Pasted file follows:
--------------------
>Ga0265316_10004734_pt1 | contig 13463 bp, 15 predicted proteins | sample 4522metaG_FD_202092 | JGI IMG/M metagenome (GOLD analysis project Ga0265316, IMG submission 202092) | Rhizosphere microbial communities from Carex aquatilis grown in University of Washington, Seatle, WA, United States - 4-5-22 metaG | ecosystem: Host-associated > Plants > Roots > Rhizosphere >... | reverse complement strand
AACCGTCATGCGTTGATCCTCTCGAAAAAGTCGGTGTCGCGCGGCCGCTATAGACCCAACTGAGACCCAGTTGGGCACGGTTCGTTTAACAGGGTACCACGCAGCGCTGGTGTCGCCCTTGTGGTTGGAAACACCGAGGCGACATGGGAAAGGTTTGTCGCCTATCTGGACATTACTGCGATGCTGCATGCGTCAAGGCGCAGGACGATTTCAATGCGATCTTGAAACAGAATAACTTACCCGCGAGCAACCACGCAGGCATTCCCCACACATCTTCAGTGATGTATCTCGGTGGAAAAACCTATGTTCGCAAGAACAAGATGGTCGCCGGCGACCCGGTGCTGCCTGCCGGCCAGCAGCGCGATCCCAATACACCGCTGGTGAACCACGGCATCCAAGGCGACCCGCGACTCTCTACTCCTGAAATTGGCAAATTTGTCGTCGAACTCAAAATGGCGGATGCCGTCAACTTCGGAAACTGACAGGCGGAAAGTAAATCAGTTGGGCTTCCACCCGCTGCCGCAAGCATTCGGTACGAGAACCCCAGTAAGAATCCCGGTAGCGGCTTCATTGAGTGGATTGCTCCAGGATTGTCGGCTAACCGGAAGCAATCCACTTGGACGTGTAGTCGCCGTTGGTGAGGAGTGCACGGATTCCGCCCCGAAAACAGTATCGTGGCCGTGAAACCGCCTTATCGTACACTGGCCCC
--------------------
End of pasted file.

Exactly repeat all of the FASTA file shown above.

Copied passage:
>Ga0265316_10004734_pt1 | contig 13463 bp, 15 predicted proteins | sample 4522metaG_FD_202092 | JGI IMG/M metagenome (GOLD analysis project Ga0265316, IMG submission 202092) | Rhizosphere microbial communities from Carex aquatilis grown in University of Washington, Seatle, WA, United States - 4-5-22 metaG | ecosystem: Host-associated > Plants > Roots > Rhizosphere >... | reverse complement strand
AACCGTCATGCGTTGATCCTCTCGAAAAAGTCGGTGTCGCGCGGCCGCTATAGACCCAACTGAGACCCAGTTGGGCACGGTTCGTTTAACAGGGTACCACGCAGCGCTGGTGTCGCCCTTGTGGTTGGAAACACCGAGGCGACATGGGAAAGGTTTGTCGCCTATCTGGACATTACTGCGATGCTGCATGCGTCAAGGCGCAGGACGATTTCAATGCGATCTTGAAACAGAATAACTTACCCGCGAGCAACCACGCAGGCATTCCCCACACATCTTCAGTGATGTATCTCGGTGGAAAAACCTATGTTCGCAAGAACAAGATGGTCGCCGGCGACCCGGTGCTGCCTGCCGGCCAGCAGCGCGATCCCAATACACCGCTGGTGAACCACGGCATCCAAGGCGACCCGCGACTCTCTACTCCTGAAATTGGCAAATTTGTCGTCGAACTCAAAATGGCGGATGCCGTCAACTTCGGAAACTGACAGGCGGAAAGTAAATCAGTTGGGCTTCCACCCGCTGCCGCAAGCATTCGGTACGAGAACCCCAGTAAGAATCCCGGTAGCGGCTTCATTGAGTGGATTGCTCCAGGATTGTCGGCTAACCGGAAGCAATCCACTTGGACGTGTAGTCGCCGTTGGTGAGGAGTGCACGGATTCCGCCCCGAAAACAGTATCGTGGCCGTGAAACCGCCTTATCGTACACTGGCCCC